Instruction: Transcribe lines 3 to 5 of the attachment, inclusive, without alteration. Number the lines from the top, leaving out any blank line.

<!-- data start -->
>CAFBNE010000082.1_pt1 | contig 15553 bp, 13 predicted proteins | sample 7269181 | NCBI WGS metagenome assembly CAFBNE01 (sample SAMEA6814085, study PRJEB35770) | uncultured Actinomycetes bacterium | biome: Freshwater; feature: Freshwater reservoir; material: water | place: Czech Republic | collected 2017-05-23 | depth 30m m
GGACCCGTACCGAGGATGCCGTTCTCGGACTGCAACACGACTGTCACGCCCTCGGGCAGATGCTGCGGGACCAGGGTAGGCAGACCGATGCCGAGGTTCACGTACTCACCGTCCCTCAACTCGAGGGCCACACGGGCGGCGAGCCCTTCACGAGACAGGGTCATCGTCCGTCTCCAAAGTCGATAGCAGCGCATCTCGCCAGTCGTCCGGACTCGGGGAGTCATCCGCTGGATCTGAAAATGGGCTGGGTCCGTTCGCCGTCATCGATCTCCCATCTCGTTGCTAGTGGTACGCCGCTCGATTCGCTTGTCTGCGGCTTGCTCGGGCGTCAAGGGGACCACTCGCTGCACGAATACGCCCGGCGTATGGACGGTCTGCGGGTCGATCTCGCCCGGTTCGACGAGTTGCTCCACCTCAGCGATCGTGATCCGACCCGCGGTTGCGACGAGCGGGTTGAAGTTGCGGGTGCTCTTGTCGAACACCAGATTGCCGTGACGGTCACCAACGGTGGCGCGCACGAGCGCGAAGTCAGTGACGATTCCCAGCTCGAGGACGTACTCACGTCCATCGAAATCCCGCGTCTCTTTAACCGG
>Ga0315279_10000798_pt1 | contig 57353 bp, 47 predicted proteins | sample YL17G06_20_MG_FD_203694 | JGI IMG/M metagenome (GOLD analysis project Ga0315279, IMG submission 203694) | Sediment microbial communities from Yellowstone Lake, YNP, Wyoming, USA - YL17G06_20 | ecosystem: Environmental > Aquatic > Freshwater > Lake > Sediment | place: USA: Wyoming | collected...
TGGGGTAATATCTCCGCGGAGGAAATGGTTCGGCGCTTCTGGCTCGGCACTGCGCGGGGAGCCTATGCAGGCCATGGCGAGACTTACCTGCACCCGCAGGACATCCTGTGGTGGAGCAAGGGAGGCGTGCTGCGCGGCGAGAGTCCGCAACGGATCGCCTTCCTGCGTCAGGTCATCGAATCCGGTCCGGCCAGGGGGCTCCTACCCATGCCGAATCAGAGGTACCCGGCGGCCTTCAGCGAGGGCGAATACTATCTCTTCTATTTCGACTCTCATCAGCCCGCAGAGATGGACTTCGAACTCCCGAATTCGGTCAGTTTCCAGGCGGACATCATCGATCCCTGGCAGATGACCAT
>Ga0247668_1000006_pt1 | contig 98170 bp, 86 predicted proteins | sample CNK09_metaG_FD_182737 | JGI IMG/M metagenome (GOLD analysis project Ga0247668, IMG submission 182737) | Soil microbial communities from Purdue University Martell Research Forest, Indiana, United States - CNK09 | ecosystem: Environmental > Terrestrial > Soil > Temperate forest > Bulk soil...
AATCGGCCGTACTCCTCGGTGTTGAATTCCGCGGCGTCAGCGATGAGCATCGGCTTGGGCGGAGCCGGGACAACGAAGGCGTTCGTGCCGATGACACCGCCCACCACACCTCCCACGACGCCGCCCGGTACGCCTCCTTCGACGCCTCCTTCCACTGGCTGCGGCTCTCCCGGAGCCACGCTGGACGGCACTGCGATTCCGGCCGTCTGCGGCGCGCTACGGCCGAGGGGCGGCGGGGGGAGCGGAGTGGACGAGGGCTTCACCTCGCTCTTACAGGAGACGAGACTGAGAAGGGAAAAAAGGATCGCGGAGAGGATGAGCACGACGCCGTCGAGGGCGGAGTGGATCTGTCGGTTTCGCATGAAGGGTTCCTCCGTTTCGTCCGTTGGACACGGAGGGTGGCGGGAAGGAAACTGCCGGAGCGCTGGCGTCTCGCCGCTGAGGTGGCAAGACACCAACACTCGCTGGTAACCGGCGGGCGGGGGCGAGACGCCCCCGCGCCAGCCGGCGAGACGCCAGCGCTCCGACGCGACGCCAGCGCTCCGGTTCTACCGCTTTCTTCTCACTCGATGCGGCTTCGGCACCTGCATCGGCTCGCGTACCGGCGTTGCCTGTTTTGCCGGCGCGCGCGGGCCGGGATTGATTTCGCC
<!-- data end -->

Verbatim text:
>Ga0315279_10000798_pt1 | contig 57353 bp, 47 predicted proteins | sample YL17G06_20_MG_FD_203694 | JGI IMG/M metagenome (GOLD analysis project Ga0315279, IMG submission 203694) | Sediment microbial communities from Yellowstone Lake, YNP, Wyoming, USA - YL17G06_20 | ecosystem: Environmental > Aquatic > Freshwater > Lake > Sediment | place: USA: Wyoming | collected...
TGGGGTAATATCTCCGCGGAGGAAATGGTTCGGCGCTTCTGGCTCGGCACTGCGCGGGGAGCCTATGCAGGCCATGGCGAGACTTACCTGCACCCGCAGGACATCCTGTGGTGGAGCAAGGGAGGCGTGCTGCGCGGCGAGAGTCCGCAACGGATCGCCTTCCTGCGTCAGGTCATCGAATCCGGTCCGGCCAGGGGGCTCCTACCCATGCCGAATCAGAGGTACCCGGCGGCCTTCAGCGAGGGCGAATACTATCTCTTCTATTTCGACTCTCATCAGCCCGCAGAGATGGACTTCGAACTCCCGAATTCGGTCAGTTTCCAGGCGGACATCATCGATCCCTGGCAGATGACCAT
>Ga0247668_1000006_pt1 | contig 98170 bp, 86 predicted proteins | sample CNK09_metaG_FD_182737 | JGI IMG/M metagenome (GOLD analysis project Ga0247668, IMG submission 182737) | Soil microbial communities from Purdue University Martell Research Forest, Indiana, United States - CNK09 | ecosystem: Environmental > Terrestrial > Soil > Temperate forest > Bulk soil...